N E W Y O R K, Sept. 11, 2001 -- As Americans reeled from the apparent terrorist attacks on the World Trade Center in New York City and the Pentagon in Washington, nearly the entire world reacted with a mix of sympathy and outrage, and considered their own protective measures.
British Prime Minister Tony Blair called the attacks "terrible, shocking" and Russian President Vladimir Putin told Russian news agencies that America had been struck by "terrible tragedies."
"We can only imagine the terror and carnage there and the many, many innocent people who have lost their lives," Blair said.
"This mass terrorism is the new evil in our world today. It is perpetrated by fanatics who are utterly indifferent to the sanctity of life," he added. The British Embassy in Washington sent nonessential personnel home.
Putin was said to be monitoring events on television and calling his senior staff to the Kremlin to discuss the attacks.
Both countries suspended all flights to the United States.
Security was tightened at London's three main airports: Gatwick, Stansted and Heathrow, the world's busiest international airport, but they remained open.
In the Mideast
As suspicions in the attacks fell on Islamic terror groups, some Middle East leaders expressed shock, disbelief and even sympathy — but others rejoiced.
Iraqi state television called the attacks the "operation of the century," deserved by the United States because of its "crimes against humanity."
In a commentary, it said: "The American cowboy is reaping the fruits of his crimes against humanity. It is a black day in the history of America, which is tasting the bitter defeat of its crimes and disregard for people's will to lead a free, decent life."
Meanwhile, in Palestinian refugee camps across the Middle East, militants fired guns and cheered in celebration.
The Palestinians comprise one of the world's longest-standing refugee populations, having survived four decades of exile. They are embittered over what they perceive as American support for Israel, especially following a nearly year-old uprising in the occupied West Bank and Gaza Strip.
However, Lebanese Prime Minister Rafik al-Hariri was more diplomatic, condemning the attack in a statement that said "these tragic actions contradict all human and religious values."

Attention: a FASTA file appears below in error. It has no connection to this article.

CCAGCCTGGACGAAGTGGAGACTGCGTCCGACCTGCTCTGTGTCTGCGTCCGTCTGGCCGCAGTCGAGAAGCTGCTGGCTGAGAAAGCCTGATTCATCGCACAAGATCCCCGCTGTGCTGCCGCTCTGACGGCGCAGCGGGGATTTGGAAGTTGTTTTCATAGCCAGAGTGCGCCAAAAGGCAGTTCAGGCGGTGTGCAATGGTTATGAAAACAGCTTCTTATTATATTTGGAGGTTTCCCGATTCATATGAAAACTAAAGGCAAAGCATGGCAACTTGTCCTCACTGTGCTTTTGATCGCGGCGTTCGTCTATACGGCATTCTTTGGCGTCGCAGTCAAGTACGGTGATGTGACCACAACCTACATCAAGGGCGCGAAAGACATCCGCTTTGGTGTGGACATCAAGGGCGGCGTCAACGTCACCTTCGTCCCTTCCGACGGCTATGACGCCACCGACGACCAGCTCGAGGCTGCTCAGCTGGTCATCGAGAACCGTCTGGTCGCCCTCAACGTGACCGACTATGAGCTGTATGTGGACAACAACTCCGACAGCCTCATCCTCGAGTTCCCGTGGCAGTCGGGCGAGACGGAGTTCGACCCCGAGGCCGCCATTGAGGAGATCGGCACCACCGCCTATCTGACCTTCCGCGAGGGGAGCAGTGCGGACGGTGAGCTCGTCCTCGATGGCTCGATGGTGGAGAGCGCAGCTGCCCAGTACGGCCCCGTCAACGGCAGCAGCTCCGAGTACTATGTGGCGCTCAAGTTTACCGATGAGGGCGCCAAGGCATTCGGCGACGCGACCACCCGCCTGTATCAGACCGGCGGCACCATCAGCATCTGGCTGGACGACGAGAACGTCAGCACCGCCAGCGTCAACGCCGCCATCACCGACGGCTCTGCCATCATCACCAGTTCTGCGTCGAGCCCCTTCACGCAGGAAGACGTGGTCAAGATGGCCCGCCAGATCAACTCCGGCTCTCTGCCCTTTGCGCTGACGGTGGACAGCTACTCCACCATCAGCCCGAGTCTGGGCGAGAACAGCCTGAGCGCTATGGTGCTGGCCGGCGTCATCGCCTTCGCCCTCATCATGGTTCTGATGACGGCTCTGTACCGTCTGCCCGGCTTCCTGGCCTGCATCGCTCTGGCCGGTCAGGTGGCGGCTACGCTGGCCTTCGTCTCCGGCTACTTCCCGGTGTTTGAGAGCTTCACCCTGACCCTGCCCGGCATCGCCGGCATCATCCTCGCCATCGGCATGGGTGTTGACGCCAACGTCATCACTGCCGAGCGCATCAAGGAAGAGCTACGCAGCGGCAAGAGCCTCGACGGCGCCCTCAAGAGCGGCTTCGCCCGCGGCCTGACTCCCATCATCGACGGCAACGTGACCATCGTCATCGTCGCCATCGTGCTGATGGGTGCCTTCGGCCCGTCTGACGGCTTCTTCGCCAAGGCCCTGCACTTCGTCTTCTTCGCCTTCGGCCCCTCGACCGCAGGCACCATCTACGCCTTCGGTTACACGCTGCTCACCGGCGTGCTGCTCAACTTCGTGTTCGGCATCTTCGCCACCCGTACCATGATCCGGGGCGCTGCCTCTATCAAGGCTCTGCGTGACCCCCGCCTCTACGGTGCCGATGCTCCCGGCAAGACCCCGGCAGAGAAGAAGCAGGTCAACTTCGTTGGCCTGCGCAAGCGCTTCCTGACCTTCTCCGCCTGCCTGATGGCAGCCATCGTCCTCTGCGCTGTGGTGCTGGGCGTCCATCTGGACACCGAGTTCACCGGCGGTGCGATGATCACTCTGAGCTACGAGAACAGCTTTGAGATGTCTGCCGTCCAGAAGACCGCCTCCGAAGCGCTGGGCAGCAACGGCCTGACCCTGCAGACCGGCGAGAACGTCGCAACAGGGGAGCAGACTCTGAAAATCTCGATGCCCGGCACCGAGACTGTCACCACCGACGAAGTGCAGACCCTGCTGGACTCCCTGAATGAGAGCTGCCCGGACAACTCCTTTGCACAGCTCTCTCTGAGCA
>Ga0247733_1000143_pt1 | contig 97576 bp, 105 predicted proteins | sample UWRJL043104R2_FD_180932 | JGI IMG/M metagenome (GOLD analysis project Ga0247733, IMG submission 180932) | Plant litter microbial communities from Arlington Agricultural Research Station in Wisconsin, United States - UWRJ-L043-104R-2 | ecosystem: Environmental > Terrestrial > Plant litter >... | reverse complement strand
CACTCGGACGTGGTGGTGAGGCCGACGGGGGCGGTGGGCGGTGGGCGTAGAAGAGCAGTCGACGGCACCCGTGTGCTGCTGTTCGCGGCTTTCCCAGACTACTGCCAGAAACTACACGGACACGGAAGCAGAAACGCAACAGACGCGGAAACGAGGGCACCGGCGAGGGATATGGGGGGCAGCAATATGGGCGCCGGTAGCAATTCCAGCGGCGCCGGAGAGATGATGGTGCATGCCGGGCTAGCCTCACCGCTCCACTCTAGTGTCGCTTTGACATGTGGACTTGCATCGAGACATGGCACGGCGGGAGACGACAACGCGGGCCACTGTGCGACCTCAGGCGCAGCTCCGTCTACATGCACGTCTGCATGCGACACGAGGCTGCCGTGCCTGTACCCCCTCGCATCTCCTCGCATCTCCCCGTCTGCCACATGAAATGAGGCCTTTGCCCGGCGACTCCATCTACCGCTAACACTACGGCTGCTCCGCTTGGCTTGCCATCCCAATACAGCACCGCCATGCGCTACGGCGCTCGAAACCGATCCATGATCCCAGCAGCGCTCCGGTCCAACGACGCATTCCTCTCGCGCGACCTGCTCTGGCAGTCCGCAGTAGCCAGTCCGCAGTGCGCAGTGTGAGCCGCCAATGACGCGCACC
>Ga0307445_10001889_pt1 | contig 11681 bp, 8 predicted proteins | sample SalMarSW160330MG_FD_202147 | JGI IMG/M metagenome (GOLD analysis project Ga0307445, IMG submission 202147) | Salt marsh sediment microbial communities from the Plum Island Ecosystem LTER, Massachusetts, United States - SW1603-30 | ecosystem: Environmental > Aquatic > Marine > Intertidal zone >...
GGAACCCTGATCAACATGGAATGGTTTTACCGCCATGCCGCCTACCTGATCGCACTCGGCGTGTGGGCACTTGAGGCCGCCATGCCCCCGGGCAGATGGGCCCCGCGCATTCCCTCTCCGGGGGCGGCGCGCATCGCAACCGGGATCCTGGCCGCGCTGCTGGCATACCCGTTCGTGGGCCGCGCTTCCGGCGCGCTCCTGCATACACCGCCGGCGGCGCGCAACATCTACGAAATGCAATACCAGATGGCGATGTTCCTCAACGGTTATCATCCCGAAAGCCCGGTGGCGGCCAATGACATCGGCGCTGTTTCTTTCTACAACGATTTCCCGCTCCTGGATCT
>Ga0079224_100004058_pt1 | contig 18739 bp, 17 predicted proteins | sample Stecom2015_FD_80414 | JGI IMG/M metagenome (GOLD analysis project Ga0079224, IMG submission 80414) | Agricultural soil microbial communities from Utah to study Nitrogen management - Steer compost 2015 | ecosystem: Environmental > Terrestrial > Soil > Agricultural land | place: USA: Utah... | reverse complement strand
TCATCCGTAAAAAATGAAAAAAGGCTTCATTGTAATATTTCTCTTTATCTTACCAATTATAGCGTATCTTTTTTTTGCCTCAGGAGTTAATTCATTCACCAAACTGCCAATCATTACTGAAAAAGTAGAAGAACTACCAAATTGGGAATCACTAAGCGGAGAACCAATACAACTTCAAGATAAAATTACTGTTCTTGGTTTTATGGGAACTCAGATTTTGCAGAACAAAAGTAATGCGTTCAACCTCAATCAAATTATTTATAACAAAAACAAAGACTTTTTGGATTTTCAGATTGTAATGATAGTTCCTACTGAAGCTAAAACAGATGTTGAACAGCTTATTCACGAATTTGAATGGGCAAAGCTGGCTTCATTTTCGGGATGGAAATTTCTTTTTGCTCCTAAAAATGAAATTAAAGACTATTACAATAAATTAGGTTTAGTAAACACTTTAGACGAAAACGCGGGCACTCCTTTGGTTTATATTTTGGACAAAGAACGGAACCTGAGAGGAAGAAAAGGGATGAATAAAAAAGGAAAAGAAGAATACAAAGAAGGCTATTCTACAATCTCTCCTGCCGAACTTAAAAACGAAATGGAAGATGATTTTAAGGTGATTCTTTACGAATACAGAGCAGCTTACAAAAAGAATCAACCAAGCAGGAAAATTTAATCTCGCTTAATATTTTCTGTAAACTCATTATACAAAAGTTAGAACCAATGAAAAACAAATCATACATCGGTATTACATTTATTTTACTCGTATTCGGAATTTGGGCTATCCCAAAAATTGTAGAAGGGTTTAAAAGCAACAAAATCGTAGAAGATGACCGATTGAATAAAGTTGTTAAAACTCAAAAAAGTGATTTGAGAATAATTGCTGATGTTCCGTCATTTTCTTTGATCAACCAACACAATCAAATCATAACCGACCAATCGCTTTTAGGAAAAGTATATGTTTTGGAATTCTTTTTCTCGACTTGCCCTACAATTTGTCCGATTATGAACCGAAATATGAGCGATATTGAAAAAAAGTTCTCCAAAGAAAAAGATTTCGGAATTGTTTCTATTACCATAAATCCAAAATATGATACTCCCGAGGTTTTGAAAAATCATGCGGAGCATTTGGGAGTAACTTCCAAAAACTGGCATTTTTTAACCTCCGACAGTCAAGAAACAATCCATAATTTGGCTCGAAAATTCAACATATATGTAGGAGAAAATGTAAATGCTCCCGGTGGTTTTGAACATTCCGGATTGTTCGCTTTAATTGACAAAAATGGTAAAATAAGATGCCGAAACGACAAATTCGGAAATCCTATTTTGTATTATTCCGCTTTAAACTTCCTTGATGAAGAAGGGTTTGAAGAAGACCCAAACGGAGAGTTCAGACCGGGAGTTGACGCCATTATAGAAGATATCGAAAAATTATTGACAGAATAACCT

Palestinian leader Yasser Arafat also called the incidents "terrible" and sent his condolences to President Bush, the government and the American people.
"We are completely shocked. It's unbelievable," he said. Arafat also pledged to help track down the attackers, after being asked at a news conference if he would do so.
"No doubt, if they ask me. ... I am ready to accept," he said.
King Abdullah of Jordan, a close ally of the United States, condemned today's "terrorist actions" and said his government "presents its warmest condolences to the American people."
Across the Borders
America's immediate neighbors, Mexico and Canada, reacted with concern.
Canadian Prime Minister Jean Chretien called the attacks "cowardly and depraved" and "an offense against the freedom and rights of all civilized nations."
Flights from Canada to the United States were canceled. Some border posts were briefly closed for a few hours after the attacks but quickly reopened. The Canadian Embassy in Washington was also open for business, but with heightened security.
In Mexico, President Vicente Fox, who just last week made a state visit to the United States, said "we express our solidarity with the victims and relatives of victims of these acts of terrorism," and stepped security up around the American Embassy in Mexico City.
The Mexican Embassy, just three blocks away from the White House, was told by the U.S. Secret Service to close and send all personnel home.
From France to the Philippines
Reaction came from all corners of the world.
In a nationally televised statement, President Jacques Chirac of France called the attacks "monstrous" and expressed his solidarity with the American people.
German Chancellor Gerhard Schroeder said, "My government condemns these terrorist attacks to the utmost."
Italian President Carlo Azeglio Ciampi sent Bush a telegram, saying "Italy is at the side of the United States."
Pope John Paul II condemned the attacks, said he prayed for the victims' souls and offered his comfort to their families.
Leaders as far away as Thailand and the Philippines expressed disbelief and condemned the attack.
Australia's Prime Minister John Howard said he was "horrified" by today's events and also offered his condolences.
Howard, who was visiting Washington, called today's events "dreadful, just appalling, awful."
He had been due to visit New York on Wednesday, but cut short his trip in consideration of the attacks. He said he would return to Australia as soon as possible.